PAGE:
Running the London Marathon is an incredible experience and one that I will never forget. There are so many incredible moments etched in my memory……seeing my family for the first time, turning a random corner and suddenly seeing Tower Bridge looming up above, the insane crowd support and a few little surprises from family and friends popping up on route. It was amazing and I was so grateful that I was still feeling fit.
When I returned to Tower Bridge at 22 miles I knew I was going to finish. I was feeling strong, my (untested) fuelling strategy of a gel every three miles seemed to be working and I knew, if necessary, I could walk it from there and still finish before it got dark. I was going to complete the London Marathon!
My headphones died shortly after, so I ran the last few miles with the roaring sound of the crowd in my ears.
The last couple of miles were tough, mentally you know you just need to hang in there for a few more minutes there was definitely no attempt from me to go any faster. I was just so happy to be there, in the home straight, about to finish my first marathon feeling pretty good!
The National Deaf Children Society cheer stand was at mile 25 mile and that support carried me through the last mile.
With the finish line in sight, those tears I’d been holding back (on numerous occasions) returned. It meant so much to actually get there. I was so proud of myself for sticking with it, giving it a go and just felt truly grateful that despite everything, I still had managed to complete the race with a decent time (3:45:10).
People say it’s one of the best days of your life and it is definitely up there. I still can't believe how well it went.
I did it!
A Few Lessons Learned from my first marathon.
Aside from never, ever giving up because you never know what’s going to happen, I also learnt a few other things along the way which might be relevant to anyone on their post-natal training journey.
Some of these I probably should have known better but we all make mistakes and there was just so much going on in life I sometimes felt like I barely had time to breathe.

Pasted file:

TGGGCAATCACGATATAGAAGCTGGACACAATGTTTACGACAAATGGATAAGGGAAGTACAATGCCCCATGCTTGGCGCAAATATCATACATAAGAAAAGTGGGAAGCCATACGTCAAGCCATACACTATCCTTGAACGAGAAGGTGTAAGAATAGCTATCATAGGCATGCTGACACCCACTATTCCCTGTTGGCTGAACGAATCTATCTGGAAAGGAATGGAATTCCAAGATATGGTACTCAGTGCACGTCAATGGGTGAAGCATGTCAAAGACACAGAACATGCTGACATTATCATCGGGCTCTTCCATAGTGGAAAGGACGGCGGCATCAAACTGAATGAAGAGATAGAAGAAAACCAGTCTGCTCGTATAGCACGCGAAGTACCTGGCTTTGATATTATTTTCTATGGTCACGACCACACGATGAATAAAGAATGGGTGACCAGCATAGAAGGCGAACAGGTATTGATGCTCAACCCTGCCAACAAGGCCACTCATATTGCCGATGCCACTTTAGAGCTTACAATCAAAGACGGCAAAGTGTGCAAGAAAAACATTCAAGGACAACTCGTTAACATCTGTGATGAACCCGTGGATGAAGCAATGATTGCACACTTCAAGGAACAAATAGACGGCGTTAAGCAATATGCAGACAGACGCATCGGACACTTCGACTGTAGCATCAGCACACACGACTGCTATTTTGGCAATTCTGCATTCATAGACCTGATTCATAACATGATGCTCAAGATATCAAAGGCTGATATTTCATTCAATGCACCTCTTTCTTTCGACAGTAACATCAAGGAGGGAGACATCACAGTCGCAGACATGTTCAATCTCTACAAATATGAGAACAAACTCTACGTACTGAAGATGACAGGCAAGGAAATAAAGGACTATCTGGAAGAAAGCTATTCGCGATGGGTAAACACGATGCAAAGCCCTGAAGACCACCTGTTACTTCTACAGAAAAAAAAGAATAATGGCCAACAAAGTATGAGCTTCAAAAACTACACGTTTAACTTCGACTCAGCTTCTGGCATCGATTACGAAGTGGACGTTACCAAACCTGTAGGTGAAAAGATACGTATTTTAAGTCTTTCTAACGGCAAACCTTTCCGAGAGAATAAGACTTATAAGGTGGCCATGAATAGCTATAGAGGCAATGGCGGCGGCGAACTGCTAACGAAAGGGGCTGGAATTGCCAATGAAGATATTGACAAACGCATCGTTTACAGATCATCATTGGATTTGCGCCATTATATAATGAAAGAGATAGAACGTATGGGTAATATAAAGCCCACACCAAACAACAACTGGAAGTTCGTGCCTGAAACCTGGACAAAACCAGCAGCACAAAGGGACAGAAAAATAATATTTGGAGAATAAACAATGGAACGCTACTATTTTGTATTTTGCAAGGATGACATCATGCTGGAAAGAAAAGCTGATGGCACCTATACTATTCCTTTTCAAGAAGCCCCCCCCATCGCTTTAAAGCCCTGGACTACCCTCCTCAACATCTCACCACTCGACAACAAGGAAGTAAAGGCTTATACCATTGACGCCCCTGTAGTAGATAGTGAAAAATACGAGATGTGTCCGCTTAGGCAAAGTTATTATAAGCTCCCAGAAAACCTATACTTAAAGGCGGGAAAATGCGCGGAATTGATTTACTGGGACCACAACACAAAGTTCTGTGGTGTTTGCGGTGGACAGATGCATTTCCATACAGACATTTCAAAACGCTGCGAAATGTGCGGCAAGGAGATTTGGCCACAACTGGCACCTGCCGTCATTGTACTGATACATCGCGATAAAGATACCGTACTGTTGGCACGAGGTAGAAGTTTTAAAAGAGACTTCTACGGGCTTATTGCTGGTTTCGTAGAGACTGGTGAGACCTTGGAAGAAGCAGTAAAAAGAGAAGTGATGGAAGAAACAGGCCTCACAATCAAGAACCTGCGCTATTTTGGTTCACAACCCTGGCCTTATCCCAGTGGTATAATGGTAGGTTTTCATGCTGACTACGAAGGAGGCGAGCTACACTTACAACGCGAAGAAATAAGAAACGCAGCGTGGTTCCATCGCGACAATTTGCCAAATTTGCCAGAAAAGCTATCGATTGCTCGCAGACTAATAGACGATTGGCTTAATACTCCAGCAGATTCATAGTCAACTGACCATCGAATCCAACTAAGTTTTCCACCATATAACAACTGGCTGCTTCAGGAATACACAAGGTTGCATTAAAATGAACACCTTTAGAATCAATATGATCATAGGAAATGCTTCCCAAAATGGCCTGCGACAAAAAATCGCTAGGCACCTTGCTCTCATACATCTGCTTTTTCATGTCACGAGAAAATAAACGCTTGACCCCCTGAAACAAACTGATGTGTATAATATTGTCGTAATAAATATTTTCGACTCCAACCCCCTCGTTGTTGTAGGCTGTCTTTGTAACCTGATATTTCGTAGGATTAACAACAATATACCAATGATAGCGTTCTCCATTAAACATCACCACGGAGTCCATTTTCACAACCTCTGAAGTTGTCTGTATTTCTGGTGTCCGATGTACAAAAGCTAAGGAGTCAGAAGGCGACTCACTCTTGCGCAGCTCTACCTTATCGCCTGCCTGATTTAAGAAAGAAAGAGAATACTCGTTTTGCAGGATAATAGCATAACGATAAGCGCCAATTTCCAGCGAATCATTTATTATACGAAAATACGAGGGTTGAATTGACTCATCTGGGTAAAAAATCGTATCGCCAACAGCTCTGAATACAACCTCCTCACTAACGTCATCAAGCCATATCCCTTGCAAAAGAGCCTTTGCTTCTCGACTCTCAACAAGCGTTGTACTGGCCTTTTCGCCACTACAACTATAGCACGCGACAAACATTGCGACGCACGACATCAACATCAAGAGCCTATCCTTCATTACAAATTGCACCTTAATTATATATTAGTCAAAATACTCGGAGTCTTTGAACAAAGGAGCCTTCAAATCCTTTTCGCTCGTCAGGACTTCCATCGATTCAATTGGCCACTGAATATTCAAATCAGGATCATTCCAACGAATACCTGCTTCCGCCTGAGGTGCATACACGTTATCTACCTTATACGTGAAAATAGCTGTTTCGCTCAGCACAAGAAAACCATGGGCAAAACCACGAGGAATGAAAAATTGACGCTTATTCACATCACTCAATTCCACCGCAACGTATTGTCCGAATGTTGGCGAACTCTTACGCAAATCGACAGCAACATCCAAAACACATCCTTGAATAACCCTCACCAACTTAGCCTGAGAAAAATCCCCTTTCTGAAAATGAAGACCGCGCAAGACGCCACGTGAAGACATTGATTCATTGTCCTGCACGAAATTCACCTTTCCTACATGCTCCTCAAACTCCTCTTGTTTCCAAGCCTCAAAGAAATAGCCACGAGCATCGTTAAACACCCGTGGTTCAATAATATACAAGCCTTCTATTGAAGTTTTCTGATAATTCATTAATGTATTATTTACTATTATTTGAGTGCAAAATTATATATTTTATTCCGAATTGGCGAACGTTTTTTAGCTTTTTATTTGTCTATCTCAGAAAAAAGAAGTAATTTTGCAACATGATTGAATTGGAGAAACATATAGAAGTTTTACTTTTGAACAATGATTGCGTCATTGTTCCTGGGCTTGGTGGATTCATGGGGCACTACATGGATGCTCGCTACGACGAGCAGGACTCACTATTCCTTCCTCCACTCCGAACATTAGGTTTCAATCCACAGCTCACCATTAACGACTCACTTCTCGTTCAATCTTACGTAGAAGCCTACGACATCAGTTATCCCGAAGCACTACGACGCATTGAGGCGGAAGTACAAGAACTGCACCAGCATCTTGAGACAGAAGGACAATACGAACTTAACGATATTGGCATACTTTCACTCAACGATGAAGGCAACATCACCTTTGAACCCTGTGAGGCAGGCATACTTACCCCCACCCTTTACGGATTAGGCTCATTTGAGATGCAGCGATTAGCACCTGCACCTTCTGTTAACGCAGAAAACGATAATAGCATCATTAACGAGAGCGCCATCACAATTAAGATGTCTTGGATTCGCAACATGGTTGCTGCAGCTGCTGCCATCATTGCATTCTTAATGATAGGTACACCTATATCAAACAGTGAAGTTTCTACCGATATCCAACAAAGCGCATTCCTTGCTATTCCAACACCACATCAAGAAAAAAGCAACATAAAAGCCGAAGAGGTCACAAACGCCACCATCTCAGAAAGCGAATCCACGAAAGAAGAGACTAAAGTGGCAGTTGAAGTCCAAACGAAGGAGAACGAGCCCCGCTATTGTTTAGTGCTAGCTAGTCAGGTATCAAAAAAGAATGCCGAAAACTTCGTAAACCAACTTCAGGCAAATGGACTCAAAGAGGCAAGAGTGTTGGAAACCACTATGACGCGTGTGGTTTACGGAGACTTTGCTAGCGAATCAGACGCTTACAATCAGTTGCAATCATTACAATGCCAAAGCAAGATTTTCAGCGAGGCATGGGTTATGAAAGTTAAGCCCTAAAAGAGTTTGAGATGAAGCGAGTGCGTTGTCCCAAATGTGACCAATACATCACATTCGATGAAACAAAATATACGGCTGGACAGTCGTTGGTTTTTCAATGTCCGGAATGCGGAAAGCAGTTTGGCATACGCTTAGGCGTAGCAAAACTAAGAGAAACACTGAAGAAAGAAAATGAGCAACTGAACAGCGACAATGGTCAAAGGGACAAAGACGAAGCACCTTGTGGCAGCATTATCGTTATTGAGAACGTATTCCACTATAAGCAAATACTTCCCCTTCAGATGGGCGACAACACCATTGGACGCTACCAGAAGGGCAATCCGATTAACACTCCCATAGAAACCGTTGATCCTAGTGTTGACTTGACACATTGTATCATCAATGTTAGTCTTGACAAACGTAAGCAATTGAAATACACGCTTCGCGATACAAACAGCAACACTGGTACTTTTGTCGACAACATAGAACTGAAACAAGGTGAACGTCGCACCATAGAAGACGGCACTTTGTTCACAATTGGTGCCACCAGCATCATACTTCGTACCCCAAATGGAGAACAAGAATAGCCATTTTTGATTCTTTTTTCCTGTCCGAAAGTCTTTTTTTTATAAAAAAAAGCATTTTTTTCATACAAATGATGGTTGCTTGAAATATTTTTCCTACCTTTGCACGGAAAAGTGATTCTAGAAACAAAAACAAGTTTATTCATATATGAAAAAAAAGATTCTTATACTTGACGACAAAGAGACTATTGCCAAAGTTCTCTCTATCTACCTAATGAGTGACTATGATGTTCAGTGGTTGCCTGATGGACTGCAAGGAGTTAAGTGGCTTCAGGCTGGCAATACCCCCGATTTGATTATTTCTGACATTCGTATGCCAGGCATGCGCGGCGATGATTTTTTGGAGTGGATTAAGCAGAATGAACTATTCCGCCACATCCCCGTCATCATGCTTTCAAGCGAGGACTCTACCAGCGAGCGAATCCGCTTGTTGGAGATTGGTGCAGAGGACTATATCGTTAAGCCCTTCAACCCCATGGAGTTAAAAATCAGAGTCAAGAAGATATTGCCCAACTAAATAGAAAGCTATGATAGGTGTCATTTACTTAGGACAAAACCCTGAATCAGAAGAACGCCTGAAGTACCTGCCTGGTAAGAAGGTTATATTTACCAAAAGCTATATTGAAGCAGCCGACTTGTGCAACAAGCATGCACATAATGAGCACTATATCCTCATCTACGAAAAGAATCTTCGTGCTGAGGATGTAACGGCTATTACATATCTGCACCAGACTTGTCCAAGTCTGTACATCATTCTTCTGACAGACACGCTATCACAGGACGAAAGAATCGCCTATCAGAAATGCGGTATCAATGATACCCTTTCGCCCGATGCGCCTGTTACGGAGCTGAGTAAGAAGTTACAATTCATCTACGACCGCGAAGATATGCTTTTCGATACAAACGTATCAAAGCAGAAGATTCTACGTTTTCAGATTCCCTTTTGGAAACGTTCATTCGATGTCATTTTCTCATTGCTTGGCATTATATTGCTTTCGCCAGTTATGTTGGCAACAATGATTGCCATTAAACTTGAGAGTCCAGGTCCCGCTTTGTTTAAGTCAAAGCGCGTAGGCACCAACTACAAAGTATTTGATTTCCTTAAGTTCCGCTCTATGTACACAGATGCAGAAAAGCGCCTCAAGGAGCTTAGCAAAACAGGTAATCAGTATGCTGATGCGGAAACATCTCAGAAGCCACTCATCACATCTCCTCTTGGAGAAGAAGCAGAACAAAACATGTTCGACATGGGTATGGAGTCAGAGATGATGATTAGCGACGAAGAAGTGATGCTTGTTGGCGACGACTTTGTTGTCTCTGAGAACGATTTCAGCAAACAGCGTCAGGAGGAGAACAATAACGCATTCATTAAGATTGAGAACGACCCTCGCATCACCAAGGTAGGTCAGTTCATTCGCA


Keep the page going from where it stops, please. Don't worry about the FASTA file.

Training (in whatever form) is a stressor on the body. It takes A LOT out of you and your immune system can take a hit. Prioritising hydration and nutrition are key to avoiding injury and illness. I did my best, but definitely could have increased my intake or supplementation of vitamins and minerals. Nursery bugs and Covid are fairly hard to avoid but I might have had a better chance against them.
Seek Professional Support
My calf injury initially occurred about six months ago during a netball match. It popped up a couple of times during training but I didn’t see a physio until it was too late (ie. a couple of weeks to go). Had I done this earlier it could have been managed better from the start. As a mum it felt like such a commitment to actually take the time to train that all the extra time usually spent on after care and recovery strategies was more than I could give. Hindsight.
Don't Go Off Plan
I had to miss a few long runs for social reasons so had some big jumps in mileage which definitely weren’t on the plan. Whilst it felt ok, your body needs time to adapt to the training. This is why the long runs should generally only increase in 10% increments to allow the body that time to adapt and get stronger.
Rest and Recovery
As a mum you are rarely in charge of your recovery time as it is never mind when training for a marathon but I exacerbated this slightly by having a few long runs where I went straight out to parties or festivals after. It was summer, there was a lot going on but.......probably not the best recovery strategy to do another 50,000 steps dancing and drinking. Possibly why I felt so run down.....but at least we had fun!
Unfortunately you can’t do everything all at once, although I'm sure I still give it a go.
And no matter what…..
NEVER, EVER, EVER GIVE UP BECAUSE SUCCESS MIGHT BE JUST AROUND THE CORNER.